Sources: Amazon and CIA ink cloud deal
Amazon will help the CIA build a private cloud, sources reveal. (Stock image)
In a move sure to send ripples through the federal IT community, FCW has learned that the CIA has agreed to a cloud computing contract with electronic commerce giant Amazon, worth up to $600 million over 10 years.
Amazon Web Services will help the intelligence agency build a private cloud infrastructure that helps the agency keep up with emerging technologies like big data in a cost-effective manner not possible under the CIA's previous cloud efforts, sources told FCW.
Amazon officials would not confirm the existence of the contract, and a CIA spokesperson likewise declined to comment on the matter.
"As a general rule, the CIA does not publicly disclose details of our contracts, the identities of our contractors, the contract values, or the scope of work," a CIA spokesperson told FCW.
In recent speaking engagements, however, CIA officials have hinted at significant upcoming changes to the way the agency procures software, how it uses big-data analytics and the ways in which it incorporates commercial-sector innovation.
Speaking to the Northern Virginia Technology Council Board of Directors on March 12, Central Intelligence Agency Chief Information Officer Jeanne Tisinger told an audience of several dozen people how the CIA is leveraging the commercial sector's innovation cycle, looking for cost efficiencies in commodity IT, and using software-as-a-service for common solutions.
Two audience members who asked not to be named told FCW that Tisinger said the CIA was working "with companies like Amazon."
CIA Chief Technology Officer Gus Hunt would not respond to FCW's questions about the Amazon deal, but did drop the firm's name in relation to software procurement during a conference organized by the Armed Forces Communications & Electronics Association's Washington, D.C. chapter in February. Hunt was quoted by Reuters as saying, "Think Amazon – that model really works," regarding the purchasing of software services on a "metered" basis for which Amazon is well-known for. Hunt has also spoken publicly in the past about the potential for leveraging public cloud infrastructure for non-classified information.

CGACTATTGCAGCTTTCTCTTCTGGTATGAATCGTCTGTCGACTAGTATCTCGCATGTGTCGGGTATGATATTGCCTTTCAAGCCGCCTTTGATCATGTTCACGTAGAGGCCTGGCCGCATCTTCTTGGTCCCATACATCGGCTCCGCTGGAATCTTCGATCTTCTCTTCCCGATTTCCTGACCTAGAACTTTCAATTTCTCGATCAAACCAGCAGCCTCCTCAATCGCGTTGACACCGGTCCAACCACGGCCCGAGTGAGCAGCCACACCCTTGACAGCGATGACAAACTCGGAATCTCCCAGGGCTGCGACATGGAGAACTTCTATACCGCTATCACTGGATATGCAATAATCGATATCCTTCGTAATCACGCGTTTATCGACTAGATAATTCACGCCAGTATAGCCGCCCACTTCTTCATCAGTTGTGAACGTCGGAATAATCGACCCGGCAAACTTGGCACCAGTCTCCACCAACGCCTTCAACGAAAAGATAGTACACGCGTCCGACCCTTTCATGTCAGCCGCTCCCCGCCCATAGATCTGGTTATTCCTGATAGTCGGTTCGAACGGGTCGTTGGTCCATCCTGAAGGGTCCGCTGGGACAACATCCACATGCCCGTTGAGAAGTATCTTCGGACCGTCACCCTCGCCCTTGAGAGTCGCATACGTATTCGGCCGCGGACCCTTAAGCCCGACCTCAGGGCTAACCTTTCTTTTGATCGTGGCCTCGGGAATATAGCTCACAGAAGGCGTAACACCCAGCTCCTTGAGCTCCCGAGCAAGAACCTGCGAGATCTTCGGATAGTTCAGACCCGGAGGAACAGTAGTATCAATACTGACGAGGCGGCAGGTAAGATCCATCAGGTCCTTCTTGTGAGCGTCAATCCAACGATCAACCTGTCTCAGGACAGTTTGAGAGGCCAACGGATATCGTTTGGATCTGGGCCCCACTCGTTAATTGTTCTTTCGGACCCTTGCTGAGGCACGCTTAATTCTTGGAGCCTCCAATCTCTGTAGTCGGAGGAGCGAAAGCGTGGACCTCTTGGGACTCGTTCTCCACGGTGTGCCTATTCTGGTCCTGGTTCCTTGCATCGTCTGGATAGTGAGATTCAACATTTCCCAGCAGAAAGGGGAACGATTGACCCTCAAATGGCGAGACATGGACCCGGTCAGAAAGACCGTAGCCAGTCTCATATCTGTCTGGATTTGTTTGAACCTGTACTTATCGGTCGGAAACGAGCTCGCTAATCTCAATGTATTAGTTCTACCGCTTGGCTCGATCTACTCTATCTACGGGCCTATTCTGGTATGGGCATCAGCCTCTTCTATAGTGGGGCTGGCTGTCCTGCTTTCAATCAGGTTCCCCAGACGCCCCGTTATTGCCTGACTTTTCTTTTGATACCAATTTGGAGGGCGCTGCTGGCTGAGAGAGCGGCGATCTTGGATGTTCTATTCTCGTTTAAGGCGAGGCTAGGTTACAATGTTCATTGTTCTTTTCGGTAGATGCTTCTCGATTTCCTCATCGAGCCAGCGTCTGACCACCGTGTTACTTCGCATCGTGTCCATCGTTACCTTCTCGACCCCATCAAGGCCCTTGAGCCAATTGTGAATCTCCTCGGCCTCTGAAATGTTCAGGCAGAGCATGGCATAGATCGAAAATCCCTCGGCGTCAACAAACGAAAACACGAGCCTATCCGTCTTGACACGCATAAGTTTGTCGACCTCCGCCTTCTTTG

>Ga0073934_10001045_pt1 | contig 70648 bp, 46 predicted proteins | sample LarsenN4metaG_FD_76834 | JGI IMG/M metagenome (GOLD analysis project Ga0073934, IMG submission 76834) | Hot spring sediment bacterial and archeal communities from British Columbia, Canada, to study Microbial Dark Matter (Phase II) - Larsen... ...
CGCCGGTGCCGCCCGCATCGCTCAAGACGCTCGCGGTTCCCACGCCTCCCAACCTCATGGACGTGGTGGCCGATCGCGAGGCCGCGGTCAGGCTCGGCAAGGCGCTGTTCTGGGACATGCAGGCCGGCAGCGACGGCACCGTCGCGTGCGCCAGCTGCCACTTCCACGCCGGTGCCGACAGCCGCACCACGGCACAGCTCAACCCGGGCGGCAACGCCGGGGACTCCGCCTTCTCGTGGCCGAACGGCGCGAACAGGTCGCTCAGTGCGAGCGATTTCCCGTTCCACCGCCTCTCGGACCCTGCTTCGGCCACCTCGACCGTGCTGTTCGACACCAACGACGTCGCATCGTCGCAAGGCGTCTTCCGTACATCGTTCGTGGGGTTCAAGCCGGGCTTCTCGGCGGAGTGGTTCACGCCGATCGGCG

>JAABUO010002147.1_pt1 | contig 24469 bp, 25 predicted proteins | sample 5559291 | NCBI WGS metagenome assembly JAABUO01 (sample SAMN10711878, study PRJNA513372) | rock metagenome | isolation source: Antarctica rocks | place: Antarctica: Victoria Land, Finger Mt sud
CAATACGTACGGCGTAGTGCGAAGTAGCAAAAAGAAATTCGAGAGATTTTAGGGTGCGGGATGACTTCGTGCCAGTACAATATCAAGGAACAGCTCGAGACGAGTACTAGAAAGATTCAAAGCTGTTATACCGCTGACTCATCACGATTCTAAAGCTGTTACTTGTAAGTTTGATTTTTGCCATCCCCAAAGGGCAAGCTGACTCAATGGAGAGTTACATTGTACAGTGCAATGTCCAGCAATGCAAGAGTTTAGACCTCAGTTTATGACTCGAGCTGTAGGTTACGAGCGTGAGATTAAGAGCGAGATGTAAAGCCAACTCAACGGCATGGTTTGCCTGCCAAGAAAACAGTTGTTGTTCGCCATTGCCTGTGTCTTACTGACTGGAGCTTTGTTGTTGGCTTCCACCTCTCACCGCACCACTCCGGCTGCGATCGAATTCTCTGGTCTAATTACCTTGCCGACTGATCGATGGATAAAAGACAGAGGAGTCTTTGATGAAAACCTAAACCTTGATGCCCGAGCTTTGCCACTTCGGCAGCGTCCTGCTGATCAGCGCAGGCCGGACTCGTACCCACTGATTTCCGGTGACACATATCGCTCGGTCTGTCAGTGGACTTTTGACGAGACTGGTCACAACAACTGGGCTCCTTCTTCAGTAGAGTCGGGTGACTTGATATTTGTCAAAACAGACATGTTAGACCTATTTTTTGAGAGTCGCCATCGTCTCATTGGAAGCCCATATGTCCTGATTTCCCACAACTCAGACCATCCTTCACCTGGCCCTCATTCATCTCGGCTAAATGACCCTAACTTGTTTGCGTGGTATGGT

Historically, the CIA's cloud computing strategy centered on a number of smaller, highly specific private clouds. While the full scope of its current contract with Amazon is not yet clear, it is likely this contract essentially brings a public cloud computing environment inside the secure firewalls of the intelligence community, thereby negating concerns of classified data being hosted in any public environment.
A senior U.S. intelligence official told FCW that IT enterprise decisions within intelligence agencies are framed around the Intelligence Community Information Technology Enterprise (IC ITE) strategy.
That strategy outlines five goals and "promotes greater integration, information sharing, and information safeguarding through a common (intelligence community) IT approach that substantially reduces costs."
The strategy's language suggests other intelligence agencies may benefit through shared information from the private cloud created through the CIA-Amazon deal.
Industry experts, while stressing that they were not privy to the deal's details, told FCW that such a move would be a "game-changer" in federal IT, and that it would show the CIA is acting intelligently with regards to emerging technologies and tightening budgets.
And Dave Powner, director of IT management issues at the Government Accountability Office, told FCW he was unfamiliar with the CIA-Amazon deal, but stated it would make sense – especially given spending cuts across the board at most agencies.
"I'm not aware of that contract but I think in times of reducing budget situations you would expect to see agencies that haven't considered cloud solutions extensively in the past would be looking more and more of doing something along those lines," Powner said.
Frank Konkel is a former staff writer for FCW.